Must know differences between your resume, bio, and Linkedin profile

Most professionals understand the need for a professional resume. Where things get confusing is when you bring up the need for a professional bio and a LinkedIn profile. While most professionals recognize that a LinkedIn profile and bio could be helpful to them in their career, they have a hard time explaining why this is and what the difference is between these.

So, if you’ve felt similarly confused, you aren’t alone. Here then, are 8 must-know similarities and differences in a detailed comparison of resumes, bios, and LinkedIn profiles.

Resume LinkedIn Profile Professional Biography
A detailed overview of your career and professional credentials; should be focused for a specific goal. Individual career stories should be written to illustrate your personal brand and unique value offerings. Infused with your personal brand and personality, your LinkedIn profile helps to build connections and foster networking while providing space the create a “living” multimedia career portfolio. Provides a birds-eye view of your career and your story in a way that shines a light on your personal brand and unique value offerings. Infused with personality but in a more formal way.
Written in the implied first-person (as if you are writing about yourself but without the use of any pronouns such as “I” or “me”). Written in the first person with a conversational tone. Pronouns are both acceptable and expected as they promote you as an approachable individual open to networking. More formal and written from third-person perspective (as if someone else is writing about you). Use your name (Jane Doe, Ms. Doe, etc.) and the subject pronouns he or she.
Usually organized chronologically (reverse chronology). Organized chronologically (reverse chronology). Organized in the order that best tells your story. This is usually reverse chronology, but not always.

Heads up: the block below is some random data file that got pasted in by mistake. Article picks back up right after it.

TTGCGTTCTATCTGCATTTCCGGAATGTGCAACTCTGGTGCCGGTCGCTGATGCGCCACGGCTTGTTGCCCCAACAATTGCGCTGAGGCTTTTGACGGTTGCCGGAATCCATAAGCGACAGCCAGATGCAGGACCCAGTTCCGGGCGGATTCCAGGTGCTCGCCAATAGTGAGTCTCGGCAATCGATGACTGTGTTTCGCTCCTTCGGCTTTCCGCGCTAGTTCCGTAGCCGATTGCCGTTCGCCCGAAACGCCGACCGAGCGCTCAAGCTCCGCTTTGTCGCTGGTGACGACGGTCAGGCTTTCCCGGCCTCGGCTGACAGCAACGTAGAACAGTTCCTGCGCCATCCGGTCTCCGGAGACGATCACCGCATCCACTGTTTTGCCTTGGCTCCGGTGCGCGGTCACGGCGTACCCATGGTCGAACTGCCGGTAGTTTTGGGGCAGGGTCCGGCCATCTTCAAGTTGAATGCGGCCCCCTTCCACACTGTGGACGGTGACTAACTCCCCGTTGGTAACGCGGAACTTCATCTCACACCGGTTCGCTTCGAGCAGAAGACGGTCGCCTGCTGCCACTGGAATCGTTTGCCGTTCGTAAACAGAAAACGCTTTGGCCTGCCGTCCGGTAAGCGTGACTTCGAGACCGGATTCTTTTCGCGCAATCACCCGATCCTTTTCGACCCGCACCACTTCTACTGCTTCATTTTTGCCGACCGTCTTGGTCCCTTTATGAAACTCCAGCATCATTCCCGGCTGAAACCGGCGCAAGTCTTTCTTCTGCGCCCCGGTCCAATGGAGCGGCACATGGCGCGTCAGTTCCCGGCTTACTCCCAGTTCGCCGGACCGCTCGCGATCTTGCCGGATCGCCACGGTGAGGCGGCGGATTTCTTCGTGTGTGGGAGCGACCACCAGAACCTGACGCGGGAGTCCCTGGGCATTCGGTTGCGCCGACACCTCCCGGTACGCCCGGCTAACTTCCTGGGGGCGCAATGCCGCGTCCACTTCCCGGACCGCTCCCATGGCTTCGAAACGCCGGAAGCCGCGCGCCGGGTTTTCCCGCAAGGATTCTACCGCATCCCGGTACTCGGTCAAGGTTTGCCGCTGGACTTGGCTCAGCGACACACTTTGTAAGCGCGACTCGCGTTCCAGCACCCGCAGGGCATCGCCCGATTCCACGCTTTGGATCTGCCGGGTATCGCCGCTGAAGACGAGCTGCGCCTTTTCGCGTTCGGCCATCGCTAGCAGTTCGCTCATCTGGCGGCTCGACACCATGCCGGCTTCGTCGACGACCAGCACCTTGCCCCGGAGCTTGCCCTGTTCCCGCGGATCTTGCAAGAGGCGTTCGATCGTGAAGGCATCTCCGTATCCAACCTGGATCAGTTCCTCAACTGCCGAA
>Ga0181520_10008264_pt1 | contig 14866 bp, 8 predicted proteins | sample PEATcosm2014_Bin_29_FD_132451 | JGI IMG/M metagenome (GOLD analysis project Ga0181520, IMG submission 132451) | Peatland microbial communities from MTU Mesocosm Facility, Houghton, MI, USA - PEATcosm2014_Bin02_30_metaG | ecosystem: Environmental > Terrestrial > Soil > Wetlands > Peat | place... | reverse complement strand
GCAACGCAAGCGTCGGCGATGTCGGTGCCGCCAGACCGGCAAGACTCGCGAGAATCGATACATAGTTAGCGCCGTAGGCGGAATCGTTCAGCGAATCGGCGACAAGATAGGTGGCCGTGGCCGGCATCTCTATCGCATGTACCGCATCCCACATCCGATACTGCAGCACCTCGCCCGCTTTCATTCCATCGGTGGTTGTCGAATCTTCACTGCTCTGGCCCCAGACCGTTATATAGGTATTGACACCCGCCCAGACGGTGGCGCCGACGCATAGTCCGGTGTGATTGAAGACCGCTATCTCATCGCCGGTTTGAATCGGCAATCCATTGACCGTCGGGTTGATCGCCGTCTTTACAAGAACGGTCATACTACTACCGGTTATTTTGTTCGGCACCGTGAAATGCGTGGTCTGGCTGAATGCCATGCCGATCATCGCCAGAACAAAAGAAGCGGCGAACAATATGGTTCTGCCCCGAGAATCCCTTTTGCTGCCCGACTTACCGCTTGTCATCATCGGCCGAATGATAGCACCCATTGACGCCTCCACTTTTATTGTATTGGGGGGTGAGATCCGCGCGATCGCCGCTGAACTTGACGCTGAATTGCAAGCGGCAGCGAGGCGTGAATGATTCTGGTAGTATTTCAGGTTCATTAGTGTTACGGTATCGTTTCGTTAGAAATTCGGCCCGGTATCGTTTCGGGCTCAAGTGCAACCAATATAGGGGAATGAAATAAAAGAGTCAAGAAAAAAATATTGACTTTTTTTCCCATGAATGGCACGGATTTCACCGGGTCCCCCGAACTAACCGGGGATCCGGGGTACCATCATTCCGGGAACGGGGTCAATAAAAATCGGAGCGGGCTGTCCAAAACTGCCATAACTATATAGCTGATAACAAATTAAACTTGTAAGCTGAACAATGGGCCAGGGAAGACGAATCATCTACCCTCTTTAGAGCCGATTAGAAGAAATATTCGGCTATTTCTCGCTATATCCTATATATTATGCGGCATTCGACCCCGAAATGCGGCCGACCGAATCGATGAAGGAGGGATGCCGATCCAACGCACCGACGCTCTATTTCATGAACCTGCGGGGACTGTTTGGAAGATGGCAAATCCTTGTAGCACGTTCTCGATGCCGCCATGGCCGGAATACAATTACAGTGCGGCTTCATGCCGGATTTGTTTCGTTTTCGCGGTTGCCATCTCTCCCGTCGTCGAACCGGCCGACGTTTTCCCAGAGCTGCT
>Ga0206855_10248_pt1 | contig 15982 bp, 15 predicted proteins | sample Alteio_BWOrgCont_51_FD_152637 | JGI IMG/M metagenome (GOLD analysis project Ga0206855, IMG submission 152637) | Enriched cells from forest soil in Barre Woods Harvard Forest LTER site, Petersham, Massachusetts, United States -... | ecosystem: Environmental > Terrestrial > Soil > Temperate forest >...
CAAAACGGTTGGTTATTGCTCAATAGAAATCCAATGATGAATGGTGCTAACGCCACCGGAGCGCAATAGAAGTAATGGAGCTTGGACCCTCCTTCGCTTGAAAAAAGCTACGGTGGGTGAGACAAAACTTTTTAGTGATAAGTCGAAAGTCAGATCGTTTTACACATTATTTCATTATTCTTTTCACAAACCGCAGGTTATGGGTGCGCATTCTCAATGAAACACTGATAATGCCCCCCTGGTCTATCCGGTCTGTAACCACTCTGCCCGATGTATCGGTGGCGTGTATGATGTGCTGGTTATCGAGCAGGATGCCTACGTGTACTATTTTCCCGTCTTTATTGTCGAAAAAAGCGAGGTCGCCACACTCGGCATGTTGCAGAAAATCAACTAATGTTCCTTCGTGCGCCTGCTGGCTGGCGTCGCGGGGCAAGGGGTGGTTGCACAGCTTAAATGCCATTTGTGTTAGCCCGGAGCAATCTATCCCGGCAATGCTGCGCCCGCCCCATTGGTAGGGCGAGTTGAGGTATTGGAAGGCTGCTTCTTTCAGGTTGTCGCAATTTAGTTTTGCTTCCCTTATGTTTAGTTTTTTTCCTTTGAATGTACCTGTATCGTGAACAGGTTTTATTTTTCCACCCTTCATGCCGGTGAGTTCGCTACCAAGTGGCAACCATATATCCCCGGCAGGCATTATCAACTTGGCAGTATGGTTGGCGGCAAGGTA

Includes education, all (or most recent XX years) companies, all title/years for roles held, as well as responsibilities, challenges, actions taken, and results. Includes education, all (or most recent XX years) companies, all title/years for roles held, as well as responsibilities, challenges, actions taken, and results. High-level overview; should not include all roles, years, and dates. Should include relevant roles, companies, education, and other credentials.
Should include facts and specific details including metrics and data to illustrate outcomes. Provide facts and details judiciously; in some cases, it might not be appropriate to include metrics or other details. Illustrate your story and most important professional accomplishments with a high-level overview and very selective use of metrics, but only if they help you convey your message.
Two pages (and in very selective cases, three) are common and expected for most experienced candidates. While content should be succinct and readable, a robust profile with multimedia content and complete sections will stand out. Should almost never be more than one page. In some cases you may be asked for a bio that is just a couple of paragraphs or even just a few sentences.
Never include a photo of yourself (this might not always be true outside of the North American job market). You should include a professional and on-brand photo of yourself. You should include a professional and on-brand photo of yourself.
Never include information about your family and personal hobbies (unless those hobbies directly support your target goal). A peek into your volunteer activities, community work, passions, brand values, vision and mission, and hobbies can help you build meaningful connections and can be conversation starters. Include them prudently. A peek into your volunteer activities, community work, passions, brand values, vision and mission, and hobbies can help you build meaningful connections and can be conversation starters. Include them prudently.
Do Not Mix These Up On Your Resume LinkedIn and Bio